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  • Donna King / Carolina Journal

It’s Election Day: 10 tips for North Carolina’s primary



It is a warm Super Tuesday in North Carolina. Temperatures in the 70s for much of the state make it a good day for high turnout in the primary elections. In mail-in and early voting this year, 690,280 primary ballots have already been cast.


Almost 2,600 polling places across the state will be open from 6:30 am to 7:30 on Tuesday evening. Voters in line at 7:30 pm will be allowed to cast a ballot. Voter ID is the law in North Carolina, but forms will be available at polling places to explain why a voter does not have one.


WHEN WILL WE KNOW RESULTS?

Carolina Journal will be reporting results as they become available. Still, Andy Jackson of the John Locke Foundation’s Civitas Center for Public Integrity says results could come a little later in the evening than in past years, closer to 9 pm or so, because of a change to state elections law this year that says counties may begin counting early voting AFTER polls close, rather than before.


According to the North Carolina State Board of Elections, after the polls close at 7:30 pm, the early voting results will begin to be reported. That would include in-person early votes and absentee by-mail votes approved by county boards of elections. In the two hours after the polls close, precinct officials will hand-deliver results to their county board of elections. Between 8:30 and midnight, precinct results are reported, and results will be continually updated on the NCSBE Election Results Dashboard. Ten days after the election, following the county canvass process and counting military and overseas absentee ballots, the results are certified by county boards.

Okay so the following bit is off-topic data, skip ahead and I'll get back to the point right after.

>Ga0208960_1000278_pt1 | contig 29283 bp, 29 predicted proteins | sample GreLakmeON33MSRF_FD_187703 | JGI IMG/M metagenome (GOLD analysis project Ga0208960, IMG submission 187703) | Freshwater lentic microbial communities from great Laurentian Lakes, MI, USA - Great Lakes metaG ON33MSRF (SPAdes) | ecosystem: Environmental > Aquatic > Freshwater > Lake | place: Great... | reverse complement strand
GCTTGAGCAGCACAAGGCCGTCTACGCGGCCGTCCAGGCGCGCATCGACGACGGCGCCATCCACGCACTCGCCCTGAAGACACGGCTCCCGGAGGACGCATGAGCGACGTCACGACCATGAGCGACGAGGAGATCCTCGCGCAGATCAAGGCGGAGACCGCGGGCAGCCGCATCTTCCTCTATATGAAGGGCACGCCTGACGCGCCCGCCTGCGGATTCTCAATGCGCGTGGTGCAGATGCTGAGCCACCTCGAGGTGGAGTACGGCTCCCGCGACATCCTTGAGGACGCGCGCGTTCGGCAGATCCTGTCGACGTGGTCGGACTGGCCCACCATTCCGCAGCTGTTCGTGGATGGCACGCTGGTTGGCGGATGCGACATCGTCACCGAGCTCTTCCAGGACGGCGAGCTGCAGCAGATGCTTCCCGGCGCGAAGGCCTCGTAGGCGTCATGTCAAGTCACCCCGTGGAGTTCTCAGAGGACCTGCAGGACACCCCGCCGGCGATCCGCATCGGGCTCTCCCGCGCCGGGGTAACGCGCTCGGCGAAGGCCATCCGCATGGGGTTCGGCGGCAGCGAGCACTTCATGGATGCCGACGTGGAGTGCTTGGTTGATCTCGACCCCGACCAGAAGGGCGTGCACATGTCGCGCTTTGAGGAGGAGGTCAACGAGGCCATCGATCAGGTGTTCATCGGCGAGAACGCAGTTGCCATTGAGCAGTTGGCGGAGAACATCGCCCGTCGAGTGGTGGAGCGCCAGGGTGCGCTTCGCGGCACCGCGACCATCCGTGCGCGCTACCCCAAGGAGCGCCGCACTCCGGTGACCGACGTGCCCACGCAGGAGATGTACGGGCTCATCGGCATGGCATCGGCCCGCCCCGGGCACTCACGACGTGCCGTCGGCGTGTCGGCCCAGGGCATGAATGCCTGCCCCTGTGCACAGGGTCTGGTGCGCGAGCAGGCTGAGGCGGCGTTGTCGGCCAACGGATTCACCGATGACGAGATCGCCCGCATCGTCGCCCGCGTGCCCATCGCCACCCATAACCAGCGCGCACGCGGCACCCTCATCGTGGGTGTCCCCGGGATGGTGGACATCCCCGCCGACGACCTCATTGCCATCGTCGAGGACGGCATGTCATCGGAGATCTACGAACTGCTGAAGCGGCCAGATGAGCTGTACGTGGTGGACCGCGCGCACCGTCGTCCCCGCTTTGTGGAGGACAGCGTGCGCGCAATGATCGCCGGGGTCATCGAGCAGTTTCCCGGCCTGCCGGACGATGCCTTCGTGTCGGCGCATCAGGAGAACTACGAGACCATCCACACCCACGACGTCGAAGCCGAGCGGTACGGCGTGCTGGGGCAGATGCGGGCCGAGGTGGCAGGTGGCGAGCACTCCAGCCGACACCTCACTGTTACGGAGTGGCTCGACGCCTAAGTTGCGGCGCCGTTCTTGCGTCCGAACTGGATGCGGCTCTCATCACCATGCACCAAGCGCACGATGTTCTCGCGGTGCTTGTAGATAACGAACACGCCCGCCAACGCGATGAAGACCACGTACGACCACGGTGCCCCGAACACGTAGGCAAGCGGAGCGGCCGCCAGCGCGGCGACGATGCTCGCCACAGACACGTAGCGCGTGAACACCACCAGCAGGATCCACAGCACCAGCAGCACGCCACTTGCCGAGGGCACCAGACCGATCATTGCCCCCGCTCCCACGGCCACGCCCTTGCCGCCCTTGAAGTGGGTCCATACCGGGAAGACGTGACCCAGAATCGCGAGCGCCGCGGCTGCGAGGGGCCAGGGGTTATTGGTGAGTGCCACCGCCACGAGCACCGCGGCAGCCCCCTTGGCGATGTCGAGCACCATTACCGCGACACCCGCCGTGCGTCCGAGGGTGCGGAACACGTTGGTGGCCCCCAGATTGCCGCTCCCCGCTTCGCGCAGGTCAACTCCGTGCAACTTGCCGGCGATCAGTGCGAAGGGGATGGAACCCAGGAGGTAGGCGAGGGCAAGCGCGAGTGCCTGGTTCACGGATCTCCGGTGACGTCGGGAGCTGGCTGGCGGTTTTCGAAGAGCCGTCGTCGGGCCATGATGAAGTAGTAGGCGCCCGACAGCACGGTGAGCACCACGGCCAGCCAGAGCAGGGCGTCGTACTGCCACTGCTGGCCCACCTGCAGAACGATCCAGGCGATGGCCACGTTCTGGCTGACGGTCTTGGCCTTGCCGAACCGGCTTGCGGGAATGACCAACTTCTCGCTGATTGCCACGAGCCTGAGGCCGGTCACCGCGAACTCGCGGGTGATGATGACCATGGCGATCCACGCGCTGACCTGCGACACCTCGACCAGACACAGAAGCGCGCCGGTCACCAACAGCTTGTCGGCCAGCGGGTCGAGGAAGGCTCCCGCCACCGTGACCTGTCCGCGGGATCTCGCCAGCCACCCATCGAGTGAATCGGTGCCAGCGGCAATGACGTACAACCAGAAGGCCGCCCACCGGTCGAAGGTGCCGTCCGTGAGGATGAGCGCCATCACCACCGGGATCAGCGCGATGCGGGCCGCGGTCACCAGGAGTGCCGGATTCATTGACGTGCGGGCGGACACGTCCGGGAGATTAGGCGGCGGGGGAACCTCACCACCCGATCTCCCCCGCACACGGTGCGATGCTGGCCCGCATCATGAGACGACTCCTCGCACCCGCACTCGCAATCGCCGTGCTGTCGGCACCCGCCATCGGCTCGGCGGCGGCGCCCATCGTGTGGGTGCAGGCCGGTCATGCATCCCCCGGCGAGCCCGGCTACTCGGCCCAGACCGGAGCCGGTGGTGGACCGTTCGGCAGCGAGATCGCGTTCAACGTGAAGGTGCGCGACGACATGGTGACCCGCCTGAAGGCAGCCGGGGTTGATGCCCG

“We will also know the winner of almost every race by midnight on election night, just as we did under the old law,” explains Jackson. “The only real difference is that the pronounced red shift we are used to seeing will diminish. That is because, rather than having almost all early votes reported first, and almost all Election Day votes reported later, both early and Election Day tabulations will be released over the course of the evening.”


HIGH-STAKES PRIMARIES

North Carolina joins 15 other states in holding primary elections on March 5: Alabama, Alaska, Arkansas, California, Colorado, Maine, Massachusetts, Minnesota, Oklahoma, Tennessee, Texas, Utah, Vermont, and Virginia. More than one-third of all Republican and Democratic presidential nomination delegates will be determined on Super Tuesday: 865 Republican delegates are up for grabs and 1,420 Democratic delegates. GOP frontrunner and former president Donald Trump currently has 247 delegates, and President Joe Biden, a Democrat, has 206.